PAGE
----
“The National Museum of Puerto Rican Arts and Culture remains the institution that showcases to the city and the world the beautiful talents that our people have, but more importantly tells the story of a 100 x 35 (mile) island that resisted colonialism, imperialism and global gentrification,” Fuentes said. . “We must be committed to showcasing the best of Puerto Rico and the most talented individuals of our island and our diaspora.”

After the archives building is demolished, Ocasio said she plans to use the space as an outdoor programming space. He also said that he wanted to build a sculpture garden in front of that place and surround the courtyard of the museum building with glass, allowing events regardless of the season.

“As soon as we go through the approval process with the Park District, we will create visuals at the museum for public viewing,” Ocasio said. “We will also begin demolition once the Park District approves it and we obtain the necessary permits.”

Since the unauthorized construction began, Preservation Chicago has been one of its most prominent critics. The nonprofit organization released a statement 16 page reportHe compiled dozens of documents showing that the museum misrepresented the extent of construction and provided conflicting information to various government agencies. Some documents described the project as a 1,500-square-foot archives facility, while others described it as a 6,800-square-foot event center. Preservation Chicago also found no evidence of soil engineer analysis that the report said could pose a safety risk.

“This is a great asset to the City of Chicago and the nation and appears to have preserved the historic receiver and stable building in good condition,” the report said. “However, none of these good works and benefits should mean allowing the illegal construction of a new building on public land. “This sets a dangerous precedent for future illegal construction on public land and does not ensure the public health and safety of future visitors.”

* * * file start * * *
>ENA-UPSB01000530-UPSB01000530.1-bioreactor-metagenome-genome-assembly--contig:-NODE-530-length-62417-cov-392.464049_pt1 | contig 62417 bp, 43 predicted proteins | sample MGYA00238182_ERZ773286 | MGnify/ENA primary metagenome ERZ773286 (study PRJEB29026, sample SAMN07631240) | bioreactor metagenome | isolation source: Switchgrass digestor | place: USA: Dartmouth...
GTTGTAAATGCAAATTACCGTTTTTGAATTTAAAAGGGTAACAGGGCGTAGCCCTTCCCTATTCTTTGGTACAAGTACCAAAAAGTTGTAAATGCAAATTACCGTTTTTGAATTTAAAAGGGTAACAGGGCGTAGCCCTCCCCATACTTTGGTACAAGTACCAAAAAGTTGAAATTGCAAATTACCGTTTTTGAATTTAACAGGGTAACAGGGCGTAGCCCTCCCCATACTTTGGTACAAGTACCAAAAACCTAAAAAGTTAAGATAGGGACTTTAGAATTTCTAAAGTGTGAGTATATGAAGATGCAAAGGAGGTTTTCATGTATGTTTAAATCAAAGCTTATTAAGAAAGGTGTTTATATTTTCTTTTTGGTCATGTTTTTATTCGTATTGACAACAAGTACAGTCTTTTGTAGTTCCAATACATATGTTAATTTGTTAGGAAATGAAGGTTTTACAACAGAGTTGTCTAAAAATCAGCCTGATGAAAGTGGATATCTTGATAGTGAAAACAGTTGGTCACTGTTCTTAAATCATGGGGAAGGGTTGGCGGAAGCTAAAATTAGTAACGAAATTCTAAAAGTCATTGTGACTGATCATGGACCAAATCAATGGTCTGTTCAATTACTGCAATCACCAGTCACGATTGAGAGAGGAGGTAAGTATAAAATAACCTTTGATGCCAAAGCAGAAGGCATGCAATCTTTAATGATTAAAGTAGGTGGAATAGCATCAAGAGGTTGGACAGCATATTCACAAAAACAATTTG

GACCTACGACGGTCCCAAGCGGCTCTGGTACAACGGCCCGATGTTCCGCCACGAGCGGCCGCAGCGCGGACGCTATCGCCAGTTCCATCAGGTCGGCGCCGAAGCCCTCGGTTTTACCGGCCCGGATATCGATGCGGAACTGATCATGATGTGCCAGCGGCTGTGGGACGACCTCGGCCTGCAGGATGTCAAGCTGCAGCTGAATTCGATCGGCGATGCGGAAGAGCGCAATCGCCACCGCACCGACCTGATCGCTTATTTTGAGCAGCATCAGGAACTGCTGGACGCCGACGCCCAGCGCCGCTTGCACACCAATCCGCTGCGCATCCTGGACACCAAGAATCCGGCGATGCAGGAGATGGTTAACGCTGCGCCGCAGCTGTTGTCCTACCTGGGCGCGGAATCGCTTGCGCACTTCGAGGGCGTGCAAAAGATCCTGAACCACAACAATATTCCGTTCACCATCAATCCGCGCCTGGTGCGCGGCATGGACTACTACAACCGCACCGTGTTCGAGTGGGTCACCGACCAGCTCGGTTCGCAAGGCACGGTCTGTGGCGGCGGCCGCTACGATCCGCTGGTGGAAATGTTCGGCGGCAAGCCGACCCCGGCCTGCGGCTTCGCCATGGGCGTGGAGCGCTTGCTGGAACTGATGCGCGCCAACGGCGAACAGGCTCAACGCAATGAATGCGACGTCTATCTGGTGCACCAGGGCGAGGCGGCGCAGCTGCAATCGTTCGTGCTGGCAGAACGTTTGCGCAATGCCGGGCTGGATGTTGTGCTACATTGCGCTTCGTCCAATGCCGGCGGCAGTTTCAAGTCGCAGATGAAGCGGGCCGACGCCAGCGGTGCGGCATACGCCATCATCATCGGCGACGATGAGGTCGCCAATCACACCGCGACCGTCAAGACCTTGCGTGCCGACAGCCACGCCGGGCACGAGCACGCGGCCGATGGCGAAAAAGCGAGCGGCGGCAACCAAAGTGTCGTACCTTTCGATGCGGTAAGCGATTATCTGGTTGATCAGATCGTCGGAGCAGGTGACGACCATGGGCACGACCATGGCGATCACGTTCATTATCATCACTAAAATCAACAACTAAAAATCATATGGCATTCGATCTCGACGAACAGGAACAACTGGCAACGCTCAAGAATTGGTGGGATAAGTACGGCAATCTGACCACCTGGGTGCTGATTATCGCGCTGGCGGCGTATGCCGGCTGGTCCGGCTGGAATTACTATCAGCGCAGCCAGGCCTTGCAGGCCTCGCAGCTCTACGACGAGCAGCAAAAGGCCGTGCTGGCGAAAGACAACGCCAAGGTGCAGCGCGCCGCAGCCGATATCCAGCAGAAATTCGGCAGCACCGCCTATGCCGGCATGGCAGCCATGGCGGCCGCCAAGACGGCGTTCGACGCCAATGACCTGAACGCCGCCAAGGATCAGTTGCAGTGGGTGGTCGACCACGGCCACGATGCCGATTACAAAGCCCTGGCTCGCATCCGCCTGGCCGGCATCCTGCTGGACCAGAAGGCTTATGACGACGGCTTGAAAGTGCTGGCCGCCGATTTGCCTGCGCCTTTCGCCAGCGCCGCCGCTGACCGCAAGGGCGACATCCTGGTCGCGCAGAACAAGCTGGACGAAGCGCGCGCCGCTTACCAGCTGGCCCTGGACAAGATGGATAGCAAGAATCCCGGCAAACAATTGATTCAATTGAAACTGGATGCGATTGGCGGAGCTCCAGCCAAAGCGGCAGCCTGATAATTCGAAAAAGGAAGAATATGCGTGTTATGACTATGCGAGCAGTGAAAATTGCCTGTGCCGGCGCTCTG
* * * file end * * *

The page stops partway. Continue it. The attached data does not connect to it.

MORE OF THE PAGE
Ward Miller, executive director of Preservation Chicago, said Tuesday he was pleased with Ocasio’s new plan. The nonprofit also agreed to help raise funds for the project.

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“I love the idea of ​​the permanent building, and I love this wonderful space to be able to see the sky, to be able to use it as a sculpture space, to be able to use the space there in the archives building as a sculpture and an event. place,” Miller said.

Juanita Irizarry, general manager of Friends of the Park, also said she was “very happy that we were able to move forward in a healthy way.” He said he met with the Park District, Fuentes and other elected officials to help find a solution.

“I think we might be very excited about building community, building Puerto Rican institutions, and want to do it right,” he said. “My father, who is Nuyorican, used to tell me, ‘Dude, you’re more Puerto Rican than I am,’ and it’s because of this community, Puerto Rican institutions, and so many people in this room.” A Nuyorican is a person born in Puerto Rico or a current or former resident of New York City.

Some residents who attended the meeting thought concerns about the development were overblown and said they wanted to see the same level of anger about gentrification in the neighborhood.

“Let’s ask ourselves, why are we here? And if you’re really here because you believe in community, because you believe in the possibilities of living in a city… where it’s not dominated by a minority, where we have to ask for permission to build a simple building, and yet it’s all incredibly terrible. “There are condos everywhere, and where are your voices?” said José López, executive director and co-founder of the Puerto Rican Cultural Center. said.

“In the spirit of reconciliation and redemption, we must ask ourselves, to each of you who used all your energy to come here and take action, should we use your energy to build this institution, build this community, and support businesses in this community? ” said López.

rjohnson@chicagotribune.com